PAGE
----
The eurozone returned to inflation in June after four consecutive months of falling or stable prices, new data confirmed on Friday.
Eurozone inflation has slotted in line with expectations, running at an annual pace of 0.1 per cent in June, up from -0.1 per cent in May.
Low fuel and gas prices continued to provide a drag on inflation, offsetting increased prices at restaurants, cafes, rents and tobacco.
The annual rate was at least positive in June, but is well short of the ECB’s target of just below 2 percent. Prices had not risen in the 19 countries using the euro since January, with deflation in three of the subsequent four months and a zero reading for March.
The ECB has promised to take any action needed to preserve financial stability after Britain voted on June 23 to leave the European Union. The Bank of England shocked markets on Thursday by not cutting interest rates as it awaits data showing the impact of the referendum vote.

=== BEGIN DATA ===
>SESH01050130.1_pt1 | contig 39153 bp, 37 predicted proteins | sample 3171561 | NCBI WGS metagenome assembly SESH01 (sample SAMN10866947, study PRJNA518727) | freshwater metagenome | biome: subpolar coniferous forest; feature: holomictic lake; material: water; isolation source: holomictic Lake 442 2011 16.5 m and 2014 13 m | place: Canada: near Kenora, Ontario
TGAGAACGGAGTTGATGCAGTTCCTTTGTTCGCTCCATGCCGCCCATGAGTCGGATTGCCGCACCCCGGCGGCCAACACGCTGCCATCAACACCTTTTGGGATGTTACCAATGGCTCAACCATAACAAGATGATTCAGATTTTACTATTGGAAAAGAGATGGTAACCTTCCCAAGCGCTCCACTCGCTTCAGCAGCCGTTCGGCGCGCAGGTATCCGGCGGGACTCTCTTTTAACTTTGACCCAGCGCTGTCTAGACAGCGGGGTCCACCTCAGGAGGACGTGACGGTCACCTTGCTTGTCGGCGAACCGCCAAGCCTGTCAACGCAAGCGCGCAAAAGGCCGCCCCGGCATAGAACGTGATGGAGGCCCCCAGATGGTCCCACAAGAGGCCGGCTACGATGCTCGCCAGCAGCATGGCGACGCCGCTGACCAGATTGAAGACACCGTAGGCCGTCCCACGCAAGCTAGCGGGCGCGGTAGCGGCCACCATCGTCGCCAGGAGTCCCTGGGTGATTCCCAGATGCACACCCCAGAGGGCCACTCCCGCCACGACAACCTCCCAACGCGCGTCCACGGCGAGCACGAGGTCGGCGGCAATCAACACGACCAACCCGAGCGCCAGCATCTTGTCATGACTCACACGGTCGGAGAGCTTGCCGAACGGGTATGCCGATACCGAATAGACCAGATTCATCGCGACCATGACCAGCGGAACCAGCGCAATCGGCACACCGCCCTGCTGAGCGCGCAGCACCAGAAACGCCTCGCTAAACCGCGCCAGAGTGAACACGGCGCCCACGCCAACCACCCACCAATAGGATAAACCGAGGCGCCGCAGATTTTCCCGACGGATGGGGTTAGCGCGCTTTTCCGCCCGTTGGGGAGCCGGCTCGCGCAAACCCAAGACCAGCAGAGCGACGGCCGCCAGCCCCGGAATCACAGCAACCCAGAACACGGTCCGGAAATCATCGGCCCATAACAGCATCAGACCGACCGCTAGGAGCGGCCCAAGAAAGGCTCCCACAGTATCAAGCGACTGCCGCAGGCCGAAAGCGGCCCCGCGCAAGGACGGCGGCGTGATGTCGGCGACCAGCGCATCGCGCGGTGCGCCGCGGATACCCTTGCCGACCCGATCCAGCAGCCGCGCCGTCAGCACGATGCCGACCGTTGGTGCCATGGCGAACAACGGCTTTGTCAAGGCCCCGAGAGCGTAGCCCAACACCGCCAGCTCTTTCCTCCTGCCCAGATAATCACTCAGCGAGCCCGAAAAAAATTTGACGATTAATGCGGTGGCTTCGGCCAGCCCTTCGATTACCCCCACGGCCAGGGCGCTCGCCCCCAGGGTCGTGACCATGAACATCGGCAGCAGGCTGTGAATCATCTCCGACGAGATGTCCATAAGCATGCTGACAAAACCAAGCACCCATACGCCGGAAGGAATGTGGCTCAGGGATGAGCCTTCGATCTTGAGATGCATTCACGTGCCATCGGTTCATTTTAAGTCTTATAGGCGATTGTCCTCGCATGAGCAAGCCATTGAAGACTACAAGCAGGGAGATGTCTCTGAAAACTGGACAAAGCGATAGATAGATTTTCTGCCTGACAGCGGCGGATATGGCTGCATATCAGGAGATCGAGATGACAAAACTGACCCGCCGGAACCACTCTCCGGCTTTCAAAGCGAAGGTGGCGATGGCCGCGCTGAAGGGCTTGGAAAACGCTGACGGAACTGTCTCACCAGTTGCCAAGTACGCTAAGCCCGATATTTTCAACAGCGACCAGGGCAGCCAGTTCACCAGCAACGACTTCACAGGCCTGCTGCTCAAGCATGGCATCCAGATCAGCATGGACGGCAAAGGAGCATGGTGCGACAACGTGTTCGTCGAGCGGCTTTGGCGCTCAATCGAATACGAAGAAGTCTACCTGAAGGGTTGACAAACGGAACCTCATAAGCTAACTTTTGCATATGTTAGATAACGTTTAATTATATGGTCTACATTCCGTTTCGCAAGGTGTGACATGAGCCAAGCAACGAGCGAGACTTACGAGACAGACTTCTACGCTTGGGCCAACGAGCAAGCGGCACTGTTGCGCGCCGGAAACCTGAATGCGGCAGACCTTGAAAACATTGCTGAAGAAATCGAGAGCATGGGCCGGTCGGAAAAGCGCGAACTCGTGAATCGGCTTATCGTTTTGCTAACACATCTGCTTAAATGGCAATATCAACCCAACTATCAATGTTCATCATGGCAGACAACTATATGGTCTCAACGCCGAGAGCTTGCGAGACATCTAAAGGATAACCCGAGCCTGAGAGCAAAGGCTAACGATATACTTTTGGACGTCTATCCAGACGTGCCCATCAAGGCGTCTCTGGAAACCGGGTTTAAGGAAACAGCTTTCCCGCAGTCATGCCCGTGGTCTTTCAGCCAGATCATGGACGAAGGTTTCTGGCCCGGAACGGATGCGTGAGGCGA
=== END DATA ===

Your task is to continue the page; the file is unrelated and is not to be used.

The leading economies of Germany and France posted price growth of 0.2% and 0.3%, respectively, though prices in third and fourth-ranked Italy and Spain fell 0.2% and 0.9%, respectively, on the year.
Across the wider 28-nation European Union, where price growth stagnated year-on-year, Cyprus, Bulgaria and Croatia posted the steepest year-on-year declines, with Belgium, Sweden and Malta reporting the biggest gains.
“Deflation is yesterday’s story in this business cycle. A rebound in energy prices was the principal reason for the small increase in eurozone inflation last month. Energy prices fell 6.1% year-over-year, up from a 8.1% decline in May. Base effects likely will continue to push this rate higher in coming months,” Pantheon Macroeconomics concluded.